Claire & Jackie Shouldn't Need Frank To Succeed

House of Cards does not shy away from strong women — and Season 3 is continuing that tradition. The only problem is that both Claire and Jackie are dependent on Frank for political success, which is not really a good thing. Jackie is not pleased that she whipped the votes for President Walker's impeachment and has not reaped any benefits from Frank being the President. And Claire did not get the Senate's support for the role of ambassador to U.N., so she asked Frank to appoint her when the Senate goes on recess.

While Claire seems to be taking on characteristics of Frank with her knuckle tapping (I even thought for a moment she may even directly speak to the camera!), she undermined her own nomination when she cracked under pressure during a Senate hearing (I guess that's kind of like Frank too). With Claire sitting in a room choosing the colors of commemorative eggs as first lady and finding out that she lost the ambassador role by 52 to 48 votes, it showed how unfulfilling Claire finds her role as first lady (with pressure to select the neon pink egg). She played her rejection cool by saying, "I look forward to continued service as first lady." But Claire is not going to take that sitting down.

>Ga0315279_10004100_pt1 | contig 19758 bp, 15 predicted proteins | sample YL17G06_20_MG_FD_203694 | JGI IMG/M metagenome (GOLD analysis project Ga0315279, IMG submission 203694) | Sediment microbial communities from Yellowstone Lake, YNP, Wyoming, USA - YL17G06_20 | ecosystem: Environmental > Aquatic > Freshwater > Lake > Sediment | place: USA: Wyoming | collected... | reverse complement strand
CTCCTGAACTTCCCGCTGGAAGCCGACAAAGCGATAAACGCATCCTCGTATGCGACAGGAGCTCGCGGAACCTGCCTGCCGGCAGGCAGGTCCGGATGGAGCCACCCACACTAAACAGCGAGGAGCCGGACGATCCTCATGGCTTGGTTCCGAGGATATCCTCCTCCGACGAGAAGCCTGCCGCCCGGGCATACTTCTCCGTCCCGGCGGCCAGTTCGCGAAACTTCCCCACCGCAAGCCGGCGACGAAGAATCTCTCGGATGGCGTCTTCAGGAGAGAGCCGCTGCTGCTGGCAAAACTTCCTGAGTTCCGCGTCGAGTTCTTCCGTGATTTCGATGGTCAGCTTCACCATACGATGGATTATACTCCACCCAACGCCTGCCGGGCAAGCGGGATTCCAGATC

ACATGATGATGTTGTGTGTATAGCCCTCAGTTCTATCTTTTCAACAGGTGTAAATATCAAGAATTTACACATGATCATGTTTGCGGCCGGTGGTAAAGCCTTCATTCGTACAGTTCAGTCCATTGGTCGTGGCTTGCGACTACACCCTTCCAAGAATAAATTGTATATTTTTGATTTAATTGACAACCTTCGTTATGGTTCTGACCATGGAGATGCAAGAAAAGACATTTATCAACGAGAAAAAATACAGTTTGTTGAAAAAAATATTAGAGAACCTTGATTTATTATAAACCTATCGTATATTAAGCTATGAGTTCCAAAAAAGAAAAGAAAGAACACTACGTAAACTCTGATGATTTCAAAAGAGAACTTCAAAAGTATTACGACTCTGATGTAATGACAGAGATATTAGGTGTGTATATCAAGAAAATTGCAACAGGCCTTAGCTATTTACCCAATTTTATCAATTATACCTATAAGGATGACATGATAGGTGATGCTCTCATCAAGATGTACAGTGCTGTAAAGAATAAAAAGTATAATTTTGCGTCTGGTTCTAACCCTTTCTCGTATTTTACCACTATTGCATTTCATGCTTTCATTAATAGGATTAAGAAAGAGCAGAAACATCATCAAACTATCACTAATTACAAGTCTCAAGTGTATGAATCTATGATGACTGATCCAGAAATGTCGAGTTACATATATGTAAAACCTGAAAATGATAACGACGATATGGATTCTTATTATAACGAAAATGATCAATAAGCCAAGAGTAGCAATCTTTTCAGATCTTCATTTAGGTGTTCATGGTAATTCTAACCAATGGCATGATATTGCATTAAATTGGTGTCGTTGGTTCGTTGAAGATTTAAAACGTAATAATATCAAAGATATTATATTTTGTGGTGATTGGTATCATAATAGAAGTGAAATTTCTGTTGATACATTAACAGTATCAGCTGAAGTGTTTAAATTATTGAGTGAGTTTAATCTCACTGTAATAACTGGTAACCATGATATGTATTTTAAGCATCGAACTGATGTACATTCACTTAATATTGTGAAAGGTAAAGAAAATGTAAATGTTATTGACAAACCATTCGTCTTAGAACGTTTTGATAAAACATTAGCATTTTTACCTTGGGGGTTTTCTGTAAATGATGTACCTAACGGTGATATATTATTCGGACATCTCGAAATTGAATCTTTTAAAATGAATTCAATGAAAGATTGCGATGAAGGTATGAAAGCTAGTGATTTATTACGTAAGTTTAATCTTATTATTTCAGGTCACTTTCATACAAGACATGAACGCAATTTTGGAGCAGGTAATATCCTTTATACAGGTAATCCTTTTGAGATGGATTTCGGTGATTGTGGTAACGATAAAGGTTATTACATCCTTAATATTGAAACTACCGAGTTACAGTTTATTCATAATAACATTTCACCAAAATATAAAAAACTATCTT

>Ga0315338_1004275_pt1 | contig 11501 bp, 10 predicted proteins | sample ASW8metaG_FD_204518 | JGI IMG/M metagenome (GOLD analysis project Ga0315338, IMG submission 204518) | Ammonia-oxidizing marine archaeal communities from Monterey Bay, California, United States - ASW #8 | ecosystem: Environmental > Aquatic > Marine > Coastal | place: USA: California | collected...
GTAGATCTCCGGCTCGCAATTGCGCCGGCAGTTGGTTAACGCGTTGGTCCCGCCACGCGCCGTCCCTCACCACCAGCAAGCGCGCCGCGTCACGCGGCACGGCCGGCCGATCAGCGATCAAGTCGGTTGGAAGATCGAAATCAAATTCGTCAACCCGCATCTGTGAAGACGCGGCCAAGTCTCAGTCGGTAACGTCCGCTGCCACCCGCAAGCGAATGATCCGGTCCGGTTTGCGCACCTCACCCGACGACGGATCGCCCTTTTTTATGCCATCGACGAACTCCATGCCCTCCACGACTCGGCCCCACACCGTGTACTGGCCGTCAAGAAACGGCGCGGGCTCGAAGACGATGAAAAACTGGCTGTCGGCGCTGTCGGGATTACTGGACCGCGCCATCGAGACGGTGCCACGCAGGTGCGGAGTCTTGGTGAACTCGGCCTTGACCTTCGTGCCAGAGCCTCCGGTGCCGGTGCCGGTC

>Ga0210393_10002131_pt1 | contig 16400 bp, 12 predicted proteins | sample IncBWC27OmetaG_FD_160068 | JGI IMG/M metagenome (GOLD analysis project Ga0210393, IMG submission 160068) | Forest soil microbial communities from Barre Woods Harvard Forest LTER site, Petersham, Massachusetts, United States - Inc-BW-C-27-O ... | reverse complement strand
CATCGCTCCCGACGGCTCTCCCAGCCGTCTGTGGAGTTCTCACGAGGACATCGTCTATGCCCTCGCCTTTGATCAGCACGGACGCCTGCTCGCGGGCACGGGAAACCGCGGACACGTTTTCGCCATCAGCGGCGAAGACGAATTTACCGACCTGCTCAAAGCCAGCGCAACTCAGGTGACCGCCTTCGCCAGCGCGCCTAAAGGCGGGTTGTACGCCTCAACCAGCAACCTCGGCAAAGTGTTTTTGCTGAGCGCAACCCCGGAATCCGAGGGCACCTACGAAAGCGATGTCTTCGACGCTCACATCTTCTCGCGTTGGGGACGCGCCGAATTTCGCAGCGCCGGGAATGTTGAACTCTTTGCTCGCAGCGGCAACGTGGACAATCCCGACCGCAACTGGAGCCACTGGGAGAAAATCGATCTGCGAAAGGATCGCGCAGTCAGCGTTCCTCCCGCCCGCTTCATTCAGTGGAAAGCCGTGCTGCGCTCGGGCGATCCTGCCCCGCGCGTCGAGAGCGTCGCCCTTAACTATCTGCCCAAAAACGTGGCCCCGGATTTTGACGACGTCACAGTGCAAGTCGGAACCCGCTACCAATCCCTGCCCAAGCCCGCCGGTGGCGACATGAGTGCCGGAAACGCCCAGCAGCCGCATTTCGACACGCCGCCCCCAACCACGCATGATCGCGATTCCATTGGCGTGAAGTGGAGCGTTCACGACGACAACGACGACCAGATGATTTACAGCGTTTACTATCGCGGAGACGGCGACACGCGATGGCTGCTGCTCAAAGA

Claire showed she will not be choosing egg colors for the rest of her life by the end of "Chapter 28" when she (literally) fried some eggs up after requesting the Frank makes a "recess appointment after a rejected nomination." Because like Paula Cole, Claire is done with waiting as she told Frank, "What if it's all over in 18 months? I don't want to wait or settle for something else ..."

Jackie was also making a power play — for the role of vice president. Frank appointed Congressman Blythe to the role, but Jackie thinks she earned it and tells Remy so (who is now Frank's chief of staff) when she said, "I want to be on the ticket — his V.P."

It's obvious that Frank is going to blow off her request, and she gets reporter Ayla to start digging to discover that the Democrats don't want to endorse Frank for president in 2016. (Frank did announce in a speech that he's not seeking the "Democratic nomination for 2016" for President — sure, sure.)As Frank scrambles for his own power, I don't like the fact that these two women need to come to him to increase their success. But I have faith they'll find a way to succeed — with or without Frank.

Image: David Giesbrecht/Netflix